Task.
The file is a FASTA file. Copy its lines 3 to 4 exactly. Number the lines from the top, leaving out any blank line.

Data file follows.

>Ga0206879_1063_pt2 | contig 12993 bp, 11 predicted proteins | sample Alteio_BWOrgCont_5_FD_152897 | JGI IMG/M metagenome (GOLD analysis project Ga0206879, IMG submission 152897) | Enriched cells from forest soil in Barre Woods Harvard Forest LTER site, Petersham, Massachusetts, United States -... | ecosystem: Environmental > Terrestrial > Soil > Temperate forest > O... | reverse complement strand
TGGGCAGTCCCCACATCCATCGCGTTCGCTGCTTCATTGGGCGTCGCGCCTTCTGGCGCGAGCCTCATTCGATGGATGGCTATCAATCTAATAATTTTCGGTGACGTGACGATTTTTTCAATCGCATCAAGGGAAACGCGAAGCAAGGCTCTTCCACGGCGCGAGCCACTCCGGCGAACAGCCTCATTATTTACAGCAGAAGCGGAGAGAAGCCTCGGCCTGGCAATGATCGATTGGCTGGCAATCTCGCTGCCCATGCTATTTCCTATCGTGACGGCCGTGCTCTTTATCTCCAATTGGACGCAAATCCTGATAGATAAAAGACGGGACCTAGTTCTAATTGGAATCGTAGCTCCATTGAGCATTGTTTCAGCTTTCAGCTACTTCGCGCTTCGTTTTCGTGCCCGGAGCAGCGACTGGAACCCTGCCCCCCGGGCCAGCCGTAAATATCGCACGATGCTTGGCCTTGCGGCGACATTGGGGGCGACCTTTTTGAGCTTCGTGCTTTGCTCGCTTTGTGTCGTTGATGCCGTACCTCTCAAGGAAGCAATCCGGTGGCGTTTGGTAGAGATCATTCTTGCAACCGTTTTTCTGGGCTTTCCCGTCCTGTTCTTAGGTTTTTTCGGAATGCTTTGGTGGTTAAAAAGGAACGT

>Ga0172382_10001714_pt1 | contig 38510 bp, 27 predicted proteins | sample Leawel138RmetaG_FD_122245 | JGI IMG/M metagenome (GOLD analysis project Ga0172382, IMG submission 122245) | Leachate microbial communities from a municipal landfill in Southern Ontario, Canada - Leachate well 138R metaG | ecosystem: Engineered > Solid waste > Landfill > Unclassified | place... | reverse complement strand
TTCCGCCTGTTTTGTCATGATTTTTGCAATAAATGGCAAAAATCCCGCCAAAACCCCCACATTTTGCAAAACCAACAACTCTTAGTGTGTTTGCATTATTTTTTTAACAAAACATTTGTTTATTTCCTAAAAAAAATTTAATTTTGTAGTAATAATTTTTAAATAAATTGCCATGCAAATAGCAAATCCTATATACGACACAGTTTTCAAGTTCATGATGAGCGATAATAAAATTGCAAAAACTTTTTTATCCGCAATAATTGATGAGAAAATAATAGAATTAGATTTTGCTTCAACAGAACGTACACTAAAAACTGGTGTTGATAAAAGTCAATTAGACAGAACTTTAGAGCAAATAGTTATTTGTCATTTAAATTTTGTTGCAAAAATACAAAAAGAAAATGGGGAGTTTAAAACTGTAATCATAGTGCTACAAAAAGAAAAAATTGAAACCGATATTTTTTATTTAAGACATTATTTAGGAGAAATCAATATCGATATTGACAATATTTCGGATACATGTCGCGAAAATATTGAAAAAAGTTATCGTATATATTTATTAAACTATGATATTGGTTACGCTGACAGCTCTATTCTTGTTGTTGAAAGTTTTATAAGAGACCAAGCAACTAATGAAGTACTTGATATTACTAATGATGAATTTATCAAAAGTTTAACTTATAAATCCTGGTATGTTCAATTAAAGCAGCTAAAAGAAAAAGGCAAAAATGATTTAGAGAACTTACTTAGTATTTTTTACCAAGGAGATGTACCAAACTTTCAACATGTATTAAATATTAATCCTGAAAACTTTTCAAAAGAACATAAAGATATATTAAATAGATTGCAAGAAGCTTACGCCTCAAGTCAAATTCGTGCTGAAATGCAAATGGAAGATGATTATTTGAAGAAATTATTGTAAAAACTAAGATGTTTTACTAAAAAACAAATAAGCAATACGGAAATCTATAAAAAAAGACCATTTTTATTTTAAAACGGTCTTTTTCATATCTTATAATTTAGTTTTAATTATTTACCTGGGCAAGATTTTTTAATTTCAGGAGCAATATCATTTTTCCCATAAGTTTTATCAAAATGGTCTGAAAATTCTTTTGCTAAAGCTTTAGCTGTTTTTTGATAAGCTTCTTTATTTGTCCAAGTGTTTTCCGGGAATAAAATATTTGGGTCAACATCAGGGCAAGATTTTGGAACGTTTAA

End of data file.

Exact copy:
>Ga0172382_10001714_pt1 | contig 38510 bp, 27 predicted proteins | sample Leawel138RmetaG_FD_122245 | JGI IMG/M metagenome (GOLD analysis project Ga0172382, IMG submission 122245) | Leachate microbial communities from a municipal landfill in Southern Ontario, Canada - Leachate well 138R metaG | ecosystem: Engineered > Solid waste > Landfill > Unclassified | place... | reverse complement strand
TTCCGCCTGTTTTGTCATGATTTTTGCAATAAATGGCAAAAATCCCGCCAAAACCCCCACATTTTGCAAAACCAACAACTCTTAGTGTGTTTGCATTATTTTTTTAACAAAACATTTGTTTATTTCCTAAAAAAAATTTAATTTTGTAGTAATAATTTTTAAATAAATTGCCATGCAAATAGCAAATCCTATATACGACACAGTTTTCAAGTTCATGATGAGCGATAATAAAATTGCAAAAACTTTTTTATCCGCAATAATTGATGAGAAAATAATAGAATTAGATTTTGCTTCAACAGAACGTACACTAAAAACTGGTGTTGATAAAAGTCAATTAGACAGAACTTTAGAGCAAATAGTTATTTGTCATTTAAATTTTGTTGCAAAAATACAAAAAGAAAATGGGGAGTTTAAAACTGTAATCATAGTGCTACAAAAAGAAAAAATTGAAACCGATATTTTTTATTTAAGACATTATTTAGGAGAAATCAATATCGATATTGACAATATTTCGGATACATGTCGCGAAAATATTGAAAAAAGTTATCGTATATATTTATTAAACTATGATATTGGTTACGCTGACAGCTCTATTCTTGTTGTTGAAAGTTTTATAAGAGACCAAGCAACTAATGAAGTACTTGATATTACTAATGATGAATTTATCAAAAGTTTAACTTATAAATCCTGGTATGTTCAATTAAAGCAGCTAAAAGAAAAAGGCAAAAATGATTTAGAGAACTTACTTAGTATTTTTTACCAAGGAGATGTACCAAACTTTCAACATGTATTAAATATTAATCCTGAAAACTTTTCAAAAGAACATAAAGATATATTAAATAGATTGCAAGAAGCTTACGCCTCAAGTCAAATTCGTGCTGAAATGCAAATGGAAGATGATTATTTGAAGAAATTATTGTAAAAACTAAGATGTTTTACTAAAAAACAAATAAGCAATACGGAAATCTATAAAAAAAGACCATTTTTATTTTAAAACGGTCTTTTTCATATCTTATAATTTAGTTTTAATTATTTACCTGGGCAAGATTTTTTAATTTCAGGAGCAATATCATTTTTCCCATAAGTTTTATCAAAATGGTCTGAAAATTCTTTTGCTAAAGCTTTAGCTGTTTTTTGATAAGCTTCTTTATTTGTCCAAGTGTTTTCCGGGAATAAAATATTTGGGTCAACATCAGGGCAAGATTTTGGAACGTTTAA